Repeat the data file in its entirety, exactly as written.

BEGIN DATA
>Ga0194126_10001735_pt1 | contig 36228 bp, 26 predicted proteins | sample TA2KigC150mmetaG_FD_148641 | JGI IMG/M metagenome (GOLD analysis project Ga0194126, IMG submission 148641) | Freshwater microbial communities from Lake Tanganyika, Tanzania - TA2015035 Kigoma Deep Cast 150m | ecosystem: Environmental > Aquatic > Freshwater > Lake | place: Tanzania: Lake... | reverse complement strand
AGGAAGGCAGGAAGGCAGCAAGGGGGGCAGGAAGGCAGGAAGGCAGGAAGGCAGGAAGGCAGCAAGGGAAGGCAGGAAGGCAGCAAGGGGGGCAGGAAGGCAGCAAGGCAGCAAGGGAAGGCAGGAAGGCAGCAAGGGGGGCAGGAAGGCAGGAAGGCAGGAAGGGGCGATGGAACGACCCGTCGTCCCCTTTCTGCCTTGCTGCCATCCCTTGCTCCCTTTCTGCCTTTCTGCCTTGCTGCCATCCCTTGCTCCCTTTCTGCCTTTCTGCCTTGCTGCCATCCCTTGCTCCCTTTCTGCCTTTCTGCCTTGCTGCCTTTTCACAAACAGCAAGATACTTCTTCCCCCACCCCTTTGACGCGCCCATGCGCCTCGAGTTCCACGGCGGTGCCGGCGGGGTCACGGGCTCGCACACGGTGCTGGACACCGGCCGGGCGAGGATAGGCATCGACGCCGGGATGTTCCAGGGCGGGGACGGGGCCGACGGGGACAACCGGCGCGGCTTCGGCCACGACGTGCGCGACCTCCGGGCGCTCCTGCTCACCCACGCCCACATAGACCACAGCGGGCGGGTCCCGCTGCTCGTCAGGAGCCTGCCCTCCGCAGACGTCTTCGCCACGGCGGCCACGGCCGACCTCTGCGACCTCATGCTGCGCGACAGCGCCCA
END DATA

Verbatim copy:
>Ga0194126_10001735_pt1 | contig 36228 bp, 26 predicted proteins | sample TA2KigC150mmetaG_FD_148641 | JGI IMG/M metagenome (GOLD analysis project Ga0194126, IMG submission 148641) | Freshwater microbial communities from Lake Tanganyika, Tanzania - TA2015035 Kigoma Deep Cast 150m | ecosystem: Environmental > Aquatic > Freshwater > Lake | place: Tanzania: Lake... | reverse complement strand
AGGAAGGCAGGAAGGCAGCAAGGGGGGCAGGAAGGCAGGAAGGCAGGAAGGCAGGAAGGCAGCAAGGGAAGGCAGGAAGGCAGCAAGGGGGGCAGGAAGGCAGCAAGGCAGCAAGGGAAGGCAGGAAGGCAGCAAGGGGGGCAGGAAGGCAGGAAGGCAGGAAGGGGCGATGGAACGACCCGTCGTCCCCTTTCTGCCTTGCTGCCATCCCTTGCTCCCTTTCTGCCTTTCTGCCTTGCTGCCATCCCTTGCTCCCTTTCTGCCTTTCTGCCTTGCTGCCATCCCTTGCTCCCTTTCTGCCTTTCTGCCTTGCTGCCTTTTCACAAACAGCAAGATACTTCTTCCCCCACCCCTTTGACGCGCCCATGCGCCTCGAGTTCCACGGCGGTGCCGGCGGGGTCACGGGCTCGCACACGGTGCTGGACACCGGCCGGGCGAGGATAGGCATCGACGCCGGGATGTTCCAGGGCGGGGACGGGGCCGACGGGGACAACCGGCGCGGCTTCGGCCACGACGTGCGCGACCTCCGGGCGCTCCTGCTCACCCACGCCCACATAGACCACAGCGGGCGGGTCCCGCTGCTCGTCAGGAGCCTGCCCTCCGCAGACGTCTTCGCCACGGCGGCCACGGCCGACCTCTGCGACCTCATGCTGCGCGACAGCGCCCA